The star of my most recent artistic adventure is a plant that is very dear to my heart: Sphagnum, commonly known as peat moss. At one point in my life, I spent many hours each day staring down a microscope, trying to identify half-decomposed plant fragments recovered from peat cores. A lot of these fragments came from Sphagnum, a moss that is small but mighty indeed.
Sphagnum is a prominent plant in bogs and poor fens, peat-accumulating wetlands that cover large tracts of land in boreal, subarctic, and oceanic regions. In these ecosystems, cold, waterlogged conditions limit decay, so when plants die, their remains stick around and build up over time. About half of this dead plant material – or peat – is carbon.
Over the last 10,000 years or so, peatlands have taken up and accumulated vast amounts of atmospheric carbon dioxide and stored it in dead plant matter, which is why today, their fate is important in the context of global change. They also perform important hydrological functions in many watersheds, and serve as a home for many species.
And these rather stunning little guys play a huge role in making all that happen.
What is it about vertebrae? There is something about them I find absolutely fascinating. Their complex shape, the way it changes along the spine, the way they articulate with each other – I am not quite sure what it is, but vertebrae have been on my ‘must draw’ list for quite some time.
To learn about the mammalian spine, a whale is probably not the optimum choice, since the bones are modified to reflect the animal’s aquatic lifestyle. But I wanted to do a companion piece to my orca skull, and while these vertebrae may lack some features you would find in a terrestrial mammal, they are fascinating in their own right.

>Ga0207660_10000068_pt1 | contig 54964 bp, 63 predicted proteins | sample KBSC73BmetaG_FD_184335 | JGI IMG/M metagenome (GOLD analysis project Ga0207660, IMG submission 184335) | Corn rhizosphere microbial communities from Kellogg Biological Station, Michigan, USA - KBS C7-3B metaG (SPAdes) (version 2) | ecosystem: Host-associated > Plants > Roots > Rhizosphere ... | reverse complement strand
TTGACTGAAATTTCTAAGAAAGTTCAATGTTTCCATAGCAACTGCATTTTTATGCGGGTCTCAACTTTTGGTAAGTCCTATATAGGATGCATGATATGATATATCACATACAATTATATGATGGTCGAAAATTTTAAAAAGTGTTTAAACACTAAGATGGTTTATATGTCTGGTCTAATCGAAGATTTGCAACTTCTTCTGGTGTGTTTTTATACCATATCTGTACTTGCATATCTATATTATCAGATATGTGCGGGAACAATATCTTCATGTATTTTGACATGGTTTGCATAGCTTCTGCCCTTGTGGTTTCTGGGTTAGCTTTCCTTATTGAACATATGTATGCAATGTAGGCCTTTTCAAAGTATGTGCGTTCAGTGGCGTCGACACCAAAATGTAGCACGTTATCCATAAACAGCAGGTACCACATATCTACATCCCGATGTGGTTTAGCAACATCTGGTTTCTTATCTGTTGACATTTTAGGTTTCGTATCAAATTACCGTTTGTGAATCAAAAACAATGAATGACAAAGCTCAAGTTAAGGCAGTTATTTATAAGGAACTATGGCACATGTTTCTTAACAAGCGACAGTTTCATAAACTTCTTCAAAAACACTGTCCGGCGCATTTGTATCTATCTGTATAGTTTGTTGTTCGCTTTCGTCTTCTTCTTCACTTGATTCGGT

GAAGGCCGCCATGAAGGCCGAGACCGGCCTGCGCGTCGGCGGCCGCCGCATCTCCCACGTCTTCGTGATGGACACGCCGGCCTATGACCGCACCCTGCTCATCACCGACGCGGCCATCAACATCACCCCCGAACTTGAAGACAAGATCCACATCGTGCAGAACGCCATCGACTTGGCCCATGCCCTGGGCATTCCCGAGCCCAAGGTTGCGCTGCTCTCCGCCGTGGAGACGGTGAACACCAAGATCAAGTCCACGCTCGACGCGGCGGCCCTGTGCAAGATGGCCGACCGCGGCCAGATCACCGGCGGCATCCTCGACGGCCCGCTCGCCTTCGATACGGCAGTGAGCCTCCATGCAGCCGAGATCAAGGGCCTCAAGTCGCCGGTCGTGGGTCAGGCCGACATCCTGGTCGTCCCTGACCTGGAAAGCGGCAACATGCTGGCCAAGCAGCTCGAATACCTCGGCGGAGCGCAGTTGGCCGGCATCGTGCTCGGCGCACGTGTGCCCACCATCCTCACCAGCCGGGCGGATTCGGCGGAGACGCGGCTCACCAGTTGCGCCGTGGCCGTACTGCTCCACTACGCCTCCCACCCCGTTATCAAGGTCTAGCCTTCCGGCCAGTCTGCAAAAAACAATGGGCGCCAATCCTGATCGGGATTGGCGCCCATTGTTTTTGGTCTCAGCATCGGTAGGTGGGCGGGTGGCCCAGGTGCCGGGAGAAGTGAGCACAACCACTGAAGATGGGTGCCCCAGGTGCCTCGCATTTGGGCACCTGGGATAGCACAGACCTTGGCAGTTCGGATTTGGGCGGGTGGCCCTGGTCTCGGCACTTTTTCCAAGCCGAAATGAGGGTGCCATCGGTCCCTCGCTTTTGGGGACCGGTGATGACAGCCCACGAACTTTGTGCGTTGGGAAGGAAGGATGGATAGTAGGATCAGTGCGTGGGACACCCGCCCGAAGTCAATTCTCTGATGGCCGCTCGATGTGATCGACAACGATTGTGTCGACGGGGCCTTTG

I am never quite sure what label to use in describing myself these days, but something I would never claim to be is a zoologist. Still, I did take some of those courses, and one of my aims when I first went to draw in the museum was to re-acquaint myself with skulls. Drawing is a great way of observing, and looking around the collection, I quickly fell in love with the bear specimens. Even among one species, however, (in this case Ursus americanus, the black bear) the variety is astounding, so the question became, which one?
In the end, I decided to make that variety part of the project, so I drew three: a cub and two larger animals, all of them males.
I was looking for something interesting that would work in a relatively small format. Then I remembered the bighorn skulls I had come across at the museum. I had not been sure about drawing one, but looking at them again, I decided to give it a try. Visually, those horns are extremely interesting, and biologically, they are an impressive adaptation. Have you ever tried walking around with ten percent or so of your body weight strapped to your head? I can’t say I have, but I am fairly sure my neck would object – and that’s before I tried to head-butt other people
[Children, do not try this at home. This skull is built for head butting. Yours is not.]
Here is another drawing that resulted from my recent forays to the museum: the skull of a male black bear. The texture of the bone is amazing, and judging by the teeth, this animal had seen a few things.